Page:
‘Smart beta’ is a term you might not have heard about but are likely to hear mentioned a lot in the near future — and not just in this column.
It’s a relatively new investment strategy that has been a buzz word among the pros in the industry for the last decade.
And for the do-it-yourself investor, or someone who works with an adviser, ‘smart-beta’ products may be worth a closer look.
Smart beta refers to a strategy that brings together the best of active and passive management styles.
Active management strategies generally involve mutual funds in which money managers pick stocks to hold in a portfolio based on each investment’s merit. In turn, investors pay fees annually — the management expense ratio (MER) — in exchange for this expertise. Good fund managers’ funds outperform their benchmarks — such as the TSX Composite Index or the S&P 500 — more years than not.
The chief criticism of active management has been the high fees investors pay (generally between two and three per cent a year) are a drag on performance, meaning even well-managed funds can have difficulty beating their benchmark indices consistently over time.
Passive management, in contrast, simply aims to emulate the benchmark, so a fund will hold, for example, the top 60 companies on the TSX and track their performance. Whatever their performance is in any given year is the return on the fund. The advantage of passive management is you’re not trying to beat the index. You just want its performance, and you’re not paying a high fee for management to do it.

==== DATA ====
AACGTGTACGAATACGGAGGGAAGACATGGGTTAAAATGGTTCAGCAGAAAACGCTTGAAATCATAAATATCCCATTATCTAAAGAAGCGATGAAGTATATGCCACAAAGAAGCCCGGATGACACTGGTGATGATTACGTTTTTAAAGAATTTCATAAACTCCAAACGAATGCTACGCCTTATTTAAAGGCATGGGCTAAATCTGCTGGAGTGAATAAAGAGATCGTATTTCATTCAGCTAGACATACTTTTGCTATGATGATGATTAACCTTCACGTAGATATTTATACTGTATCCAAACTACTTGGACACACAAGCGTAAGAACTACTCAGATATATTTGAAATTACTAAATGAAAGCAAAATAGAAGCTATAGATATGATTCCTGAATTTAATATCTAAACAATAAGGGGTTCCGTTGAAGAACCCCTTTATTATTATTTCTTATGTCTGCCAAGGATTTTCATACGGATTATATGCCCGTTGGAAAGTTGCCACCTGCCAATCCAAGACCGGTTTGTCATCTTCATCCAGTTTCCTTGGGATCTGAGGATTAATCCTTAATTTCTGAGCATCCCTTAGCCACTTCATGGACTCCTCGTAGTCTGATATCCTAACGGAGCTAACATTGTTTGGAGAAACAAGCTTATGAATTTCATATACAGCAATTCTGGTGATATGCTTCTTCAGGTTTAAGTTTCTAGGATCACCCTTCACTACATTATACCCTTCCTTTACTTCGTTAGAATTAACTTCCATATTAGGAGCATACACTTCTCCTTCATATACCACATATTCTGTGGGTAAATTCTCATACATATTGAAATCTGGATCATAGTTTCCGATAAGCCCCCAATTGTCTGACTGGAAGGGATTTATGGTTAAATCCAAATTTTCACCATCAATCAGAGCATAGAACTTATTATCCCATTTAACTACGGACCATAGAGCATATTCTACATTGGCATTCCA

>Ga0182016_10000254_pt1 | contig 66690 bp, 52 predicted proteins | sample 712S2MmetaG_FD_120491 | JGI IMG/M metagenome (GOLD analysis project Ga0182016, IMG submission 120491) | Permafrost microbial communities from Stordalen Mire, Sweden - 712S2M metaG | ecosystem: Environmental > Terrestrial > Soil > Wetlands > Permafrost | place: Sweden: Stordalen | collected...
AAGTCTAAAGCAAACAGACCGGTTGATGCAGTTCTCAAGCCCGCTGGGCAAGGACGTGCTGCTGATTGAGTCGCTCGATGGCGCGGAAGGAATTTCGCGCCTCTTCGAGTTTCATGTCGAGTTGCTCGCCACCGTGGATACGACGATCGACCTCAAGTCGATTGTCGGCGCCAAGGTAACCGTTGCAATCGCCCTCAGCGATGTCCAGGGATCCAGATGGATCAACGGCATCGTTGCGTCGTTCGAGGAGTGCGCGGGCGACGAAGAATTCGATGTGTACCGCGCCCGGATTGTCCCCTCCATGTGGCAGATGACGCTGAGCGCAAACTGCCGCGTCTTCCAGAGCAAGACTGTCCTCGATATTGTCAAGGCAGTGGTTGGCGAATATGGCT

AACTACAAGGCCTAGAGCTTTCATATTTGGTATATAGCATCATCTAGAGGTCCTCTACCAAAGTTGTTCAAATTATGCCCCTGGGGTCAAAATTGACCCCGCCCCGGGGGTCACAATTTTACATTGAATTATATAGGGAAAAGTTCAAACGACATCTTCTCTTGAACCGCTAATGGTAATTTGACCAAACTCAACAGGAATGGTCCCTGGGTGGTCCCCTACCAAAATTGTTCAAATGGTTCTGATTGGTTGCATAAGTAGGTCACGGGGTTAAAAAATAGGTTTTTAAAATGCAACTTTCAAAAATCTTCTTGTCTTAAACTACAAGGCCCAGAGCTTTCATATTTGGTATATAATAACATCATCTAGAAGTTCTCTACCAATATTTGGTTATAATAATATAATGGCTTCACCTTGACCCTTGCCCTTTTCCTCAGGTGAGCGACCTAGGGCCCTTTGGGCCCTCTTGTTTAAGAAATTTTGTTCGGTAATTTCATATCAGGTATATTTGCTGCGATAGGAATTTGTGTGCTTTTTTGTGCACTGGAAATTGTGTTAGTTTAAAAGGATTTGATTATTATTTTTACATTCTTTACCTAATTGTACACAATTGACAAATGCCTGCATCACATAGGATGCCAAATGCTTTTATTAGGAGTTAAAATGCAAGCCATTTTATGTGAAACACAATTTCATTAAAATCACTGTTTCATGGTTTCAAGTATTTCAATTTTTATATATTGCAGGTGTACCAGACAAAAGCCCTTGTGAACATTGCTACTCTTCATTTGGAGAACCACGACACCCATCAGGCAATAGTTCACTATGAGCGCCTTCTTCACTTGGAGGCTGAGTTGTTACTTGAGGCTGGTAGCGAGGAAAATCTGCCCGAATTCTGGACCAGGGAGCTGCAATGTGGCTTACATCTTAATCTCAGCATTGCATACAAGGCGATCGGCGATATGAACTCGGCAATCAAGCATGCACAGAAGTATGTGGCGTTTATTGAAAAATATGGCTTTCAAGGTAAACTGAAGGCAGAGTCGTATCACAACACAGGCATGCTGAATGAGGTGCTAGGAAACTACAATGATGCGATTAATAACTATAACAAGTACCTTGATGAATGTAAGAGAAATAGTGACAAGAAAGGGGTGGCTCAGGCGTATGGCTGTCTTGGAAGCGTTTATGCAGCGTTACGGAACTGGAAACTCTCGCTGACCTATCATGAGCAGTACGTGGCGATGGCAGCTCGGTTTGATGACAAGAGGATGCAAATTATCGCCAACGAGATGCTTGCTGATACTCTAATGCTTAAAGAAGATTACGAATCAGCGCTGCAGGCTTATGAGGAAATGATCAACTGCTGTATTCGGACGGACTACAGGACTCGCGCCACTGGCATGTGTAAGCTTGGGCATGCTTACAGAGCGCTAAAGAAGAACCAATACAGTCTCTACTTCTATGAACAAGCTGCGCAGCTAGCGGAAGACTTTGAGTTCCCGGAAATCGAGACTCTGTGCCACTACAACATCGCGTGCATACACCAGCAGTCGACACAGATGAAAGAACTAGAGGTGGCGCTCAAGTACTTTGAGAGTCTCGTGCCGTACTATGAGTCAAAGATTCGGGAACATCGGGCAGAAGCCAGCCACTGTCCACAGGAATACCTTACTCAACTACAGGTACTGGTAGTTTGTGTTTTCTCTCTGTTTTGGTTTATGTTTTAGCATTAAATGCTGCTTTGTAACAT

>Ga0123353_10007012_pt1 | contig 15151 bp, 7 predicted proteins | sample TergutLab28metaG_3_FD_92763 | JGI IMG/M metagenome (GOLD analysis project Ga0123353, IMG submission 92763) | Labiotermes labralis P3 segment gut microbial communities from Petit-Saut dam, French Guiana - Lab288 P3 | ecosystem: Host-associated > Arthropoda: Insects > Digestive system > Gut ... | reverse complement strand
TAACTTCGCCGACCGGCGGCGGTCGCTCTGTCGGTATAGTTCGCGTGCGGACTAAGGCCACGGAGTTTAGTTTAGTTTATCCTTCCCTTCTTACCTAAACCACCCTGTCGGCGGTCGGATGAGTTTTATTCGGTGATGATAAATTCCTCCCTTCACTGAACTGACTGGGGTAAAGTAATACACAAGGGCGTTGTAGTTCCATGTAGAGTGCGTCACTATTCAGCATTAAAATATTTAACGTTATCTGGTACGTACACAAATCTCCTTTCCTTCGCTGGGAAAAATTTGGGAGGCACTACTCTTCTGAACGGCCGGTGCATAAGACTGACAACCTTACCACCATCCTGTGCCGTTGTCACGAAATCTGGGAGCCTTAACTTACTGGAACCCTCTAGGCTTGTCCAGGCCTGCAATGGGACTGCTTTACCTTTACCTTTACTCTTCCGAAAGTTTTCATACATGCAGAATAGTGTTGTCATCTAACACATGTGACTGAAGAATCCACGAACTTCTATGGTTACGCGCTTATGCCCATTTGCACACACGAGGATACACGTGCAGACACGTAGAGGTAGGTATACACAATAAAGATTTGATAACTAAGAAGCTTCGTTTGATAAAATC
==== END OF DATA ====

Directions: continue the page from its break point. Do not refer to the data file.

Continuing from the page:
The knock against it has always been passive investment products — mostly exchange traded funds (ETFs) — are built using a technique called market weighting or capitalization weighting.
"The problem with conventional indexing — capitalization weighting — is the more expensive a company is, the bigger its weight is in your portfolio," said Rob Arnott, CEO of Research Affiliates, a Newport Beach, Calif.-based investment research firm and pioneer of smart beta strategies.
With passive index investing, you’re always buying a market-capitalization-weighted index so the largest holdings in that collection of stocks will always be those companies with the highest share prices.
This isn’t inherently a bad thing. Companies can be priced highly because they’re good businesses. Yet, passive index investing can be problematic because capitalization weighting leads to being heavily invested in high-priced companies with grim futures, poised for a swan dive. Most Canadian investors are well aware of some vivid examples of this: Nortel and Research in Motion, aka BlackBerry. Both tech companies were once darlings of Canada’s stock market with stock prices exceeding $100, and they made up a substantial portion of the TSX.
If you owned a fund that emulated the TSX index, a significant portion of your money would be invested in these firms by default, which would act as a drag on the fund’s performance as their stock prices collapsed.
Smart beta strategies evolved out of a need to address this problem. Its proponents believe index investing remains an effective way to build wealth because it is low-cost, with MERs less than one per cent of assets per year. Rather than using market capitalization weighting, which is what is used to build indices like the Dow Jones Industrial Average, TSX, S&P 500 and NASDAQ, to name a few, a different metric is used.
The most common smart beta products on the market today called ‘fundamental index,’ a concept developed by Research Affiliates about a decade ago, use a variety of metrics to weight stocks such as book value, revenues, dividends, sales and cash flows.